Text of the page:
In past editorials, Trump's FDA pick advocated hands-off approach for health apps

By Jonah Comstock
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With previous rumored Trump picks to lead the FDA, we’ve had to rely on speculation to gauge their approach to mobile and digital health. Not so with former FDA deputy commissioner Dr. Scott Gottlieb, Trump’s final pick as of Friday. 

Gottlieb, who will still have to be confirmed by the Senate, has made his feelings about mobile health regulation very clear. In 2014, he co-authored a piece for the Wall Street Journal about the FDA's approach to mobile health and in 2015 he wrote a piece for Forbes. In both, he argued that FDA regulation of mobile health stifles innovation for little benefit.

“The ambiguity created by the guidance and the agency's premarket review processes forces innovators to seek the FDA's nod for every new launch and every small advance,” Gottlieb and co-author Colleen Klasmeier wrote for the Journal. “This slows progress to a crawl. Worse, the lag may be almost entirely unnecessary, as most of these products are not properly regarded as a medical device in the first place.”

Gottlieb argues that regulation for mobile health should be the exception, not the rule.

"Most of these products pose very low risk to consumers," Gottlieb wrote in the Forbes piece. "They’re meant to help people track and interpret their own health information. In that respect, they often do little more than help consumers organize information that they could glean for themselves – albeit far less reliably – using the Internet. But since many of the more sophisticated offerings help people diagnose their own illness, FDA says they meet the definition of being a medical device. That makes them subject to a regulatory scheme that was crafted more than 40 years ago, before these technologies were ever imagined.”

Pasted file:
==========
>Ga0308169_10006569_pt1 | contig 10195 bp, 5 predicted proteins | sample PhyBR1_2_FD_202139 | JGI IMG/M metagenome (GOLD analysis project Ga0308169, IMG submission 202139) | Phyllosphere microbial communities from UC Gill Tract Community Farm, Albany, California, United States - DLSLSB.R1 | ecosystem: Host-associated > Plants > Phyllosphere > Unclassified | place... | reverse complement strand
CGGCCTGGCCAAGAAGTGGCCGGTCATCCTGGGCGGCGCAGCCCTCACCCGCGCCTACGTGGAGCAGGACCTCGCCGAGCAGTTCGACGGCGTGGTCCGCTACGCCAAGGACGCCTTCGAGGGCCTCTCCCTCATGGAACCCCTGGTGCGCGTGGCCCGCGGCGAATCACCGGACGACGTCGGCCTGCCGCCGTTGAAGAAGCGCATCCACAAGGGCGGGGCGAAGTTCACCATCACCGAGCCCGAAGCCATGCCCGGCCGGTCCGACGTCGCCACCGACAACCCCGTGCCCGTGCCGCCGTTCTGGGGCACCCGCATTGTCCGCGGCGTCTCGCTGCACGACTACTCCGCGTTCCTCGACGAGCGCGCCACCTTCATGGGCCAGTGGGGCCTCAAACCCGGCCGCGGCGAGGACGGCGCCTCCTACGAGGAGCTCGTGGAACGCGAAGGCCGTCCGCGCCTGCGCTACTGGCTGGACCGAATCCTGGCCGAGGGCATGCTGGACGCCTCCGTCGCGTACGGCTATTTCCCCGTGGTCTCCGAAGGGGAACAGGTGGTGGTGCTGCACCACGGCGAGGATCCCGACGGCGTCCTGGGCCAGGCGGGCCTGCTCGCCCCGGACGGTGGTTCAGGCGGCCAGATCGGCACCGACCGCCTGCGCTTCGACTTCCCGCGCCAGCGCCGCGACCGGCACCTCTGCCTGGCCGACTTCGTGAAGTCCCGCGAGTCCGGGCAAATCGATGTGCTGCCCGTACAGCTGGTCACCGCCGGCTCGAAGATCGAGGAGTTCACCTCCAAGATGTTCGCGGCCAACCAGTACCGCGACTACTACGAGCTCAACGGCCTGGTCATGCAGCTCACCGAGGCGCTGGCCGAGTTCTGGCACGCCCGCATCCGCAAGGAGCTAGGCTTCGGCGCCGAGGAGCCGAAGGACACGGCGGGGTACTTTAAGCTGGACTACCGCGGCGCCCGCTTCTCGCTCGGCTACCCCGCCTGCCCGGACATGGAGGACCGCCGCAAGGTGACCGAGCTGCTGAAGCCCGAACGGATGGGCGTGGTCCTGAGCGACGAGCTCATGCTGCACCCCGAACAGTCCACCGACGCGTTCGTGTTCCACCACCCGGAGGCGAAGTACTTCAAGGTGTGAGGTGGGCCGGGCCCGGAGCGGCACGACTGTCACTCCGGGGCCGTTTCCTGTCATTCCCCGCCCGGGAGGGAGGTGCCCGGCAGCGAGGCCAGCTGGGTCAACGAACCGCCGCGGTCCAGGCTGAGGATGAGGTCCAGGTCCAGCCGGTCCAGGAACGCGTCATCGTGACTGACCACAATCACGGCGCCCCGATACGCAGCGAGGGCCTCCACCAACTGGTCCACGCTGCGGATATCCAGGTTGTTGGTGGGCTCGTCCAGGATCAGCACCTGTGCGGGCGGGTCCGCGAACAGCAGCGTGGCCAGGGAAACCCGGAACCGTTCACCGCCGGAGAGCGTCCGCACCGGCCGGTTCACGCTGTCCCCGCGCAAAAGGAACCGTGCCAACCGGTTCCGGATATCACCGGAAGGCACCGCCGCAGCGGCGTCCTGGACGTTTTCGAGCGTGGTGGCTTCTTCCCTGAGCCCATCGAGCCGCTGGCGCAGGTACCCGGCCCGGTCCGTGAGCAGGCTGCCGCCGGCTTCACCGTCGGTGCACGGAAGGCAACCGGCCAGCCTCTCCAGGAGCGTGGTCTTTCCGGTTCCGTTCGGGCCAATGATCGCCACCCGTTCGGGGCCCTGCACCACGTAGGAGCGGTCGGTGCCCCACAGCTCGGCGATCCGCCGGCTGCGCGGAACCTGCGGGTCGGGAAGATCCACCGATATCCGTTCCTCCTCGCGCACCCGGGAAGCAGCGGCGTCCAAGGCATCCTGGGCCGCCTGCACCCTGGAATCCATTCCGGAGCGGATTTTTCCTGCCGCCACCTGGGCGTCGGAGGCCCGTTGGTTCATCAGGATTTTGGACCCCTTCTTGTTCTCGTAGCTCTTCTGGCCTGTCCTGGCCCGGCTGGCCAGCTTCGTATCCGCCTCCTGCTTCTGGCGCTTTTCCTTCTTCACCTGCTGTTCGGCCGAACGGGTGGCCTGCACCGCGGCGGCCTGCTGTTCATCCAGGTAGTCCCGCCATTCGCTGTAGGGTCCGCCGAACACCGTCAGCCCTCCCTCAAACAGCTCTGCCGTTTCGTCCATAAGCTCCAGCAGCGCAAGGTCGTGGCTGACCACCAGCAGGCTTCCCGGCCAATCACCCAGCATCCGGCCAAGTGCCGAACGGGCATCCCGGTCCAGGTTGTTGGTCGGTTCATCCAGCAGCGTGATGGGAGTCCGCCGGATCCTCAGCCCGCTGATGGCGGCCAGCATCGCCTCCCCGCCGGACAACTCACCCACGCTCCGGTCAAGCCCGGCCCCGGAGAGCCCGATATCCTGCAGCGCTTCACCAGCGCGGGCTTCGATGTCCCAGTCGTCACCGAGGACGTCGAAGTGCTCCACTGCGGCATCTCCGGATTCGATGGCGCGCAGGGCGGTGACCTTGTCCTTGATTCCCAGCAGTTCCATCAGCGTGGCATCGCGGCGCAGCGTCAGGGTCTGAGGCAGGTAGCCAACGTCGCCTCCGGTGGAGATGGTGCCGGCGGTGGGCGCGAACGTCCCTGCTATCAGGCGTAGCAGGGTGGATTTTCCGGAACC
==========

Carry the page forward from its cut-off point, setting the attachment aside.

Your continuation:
Specifically, Gottlieb argues that the point at which a digital health device or app requires regulation is exactly the point at which it becomes innovative, and as a result large companies like Apple are “dumbing down” consumer products, excluding health features they technically could build to elude the FDA.

“FDA has said it doesn’t intend to regulate ‘general wellness’ apps and mobile tech, like fitness and calorie trackers,” Gottlieb wrote in 2015. “But if these platforms make disease-specific claims, FDA wants to review them. When does an app cross that line? Any time it does something smart. Envision a nutrition app that counts your calories and tracks how your diet might raise or lower your risk for diabetes, or cause blood sugar surges. Or an app that helps correlate your symptoms with a list of probable causes.”

As to a solution, Gottlieb has advocated passing responsibility for digital health tools away from the FDA entirely, either to a newly created government group or to the industry to self-regulate. This is a solution that can sometimes evoke eyerolls, but Gottlieb contends that it’s exactly what was done with EHRs at a time when they were a political priority and those in power at HHS didn’t want their adoption to be stymied by FDA regulation.

As FDA commissioner, Gottlieb would have the opportunity to put these ideas into action, assuming his stance hasn't changed over the last few years. If he does, and he’s right that companies are currently holding back innovations, Gottlieb’s tenure could turn out to be a very interesting one for the digital health space.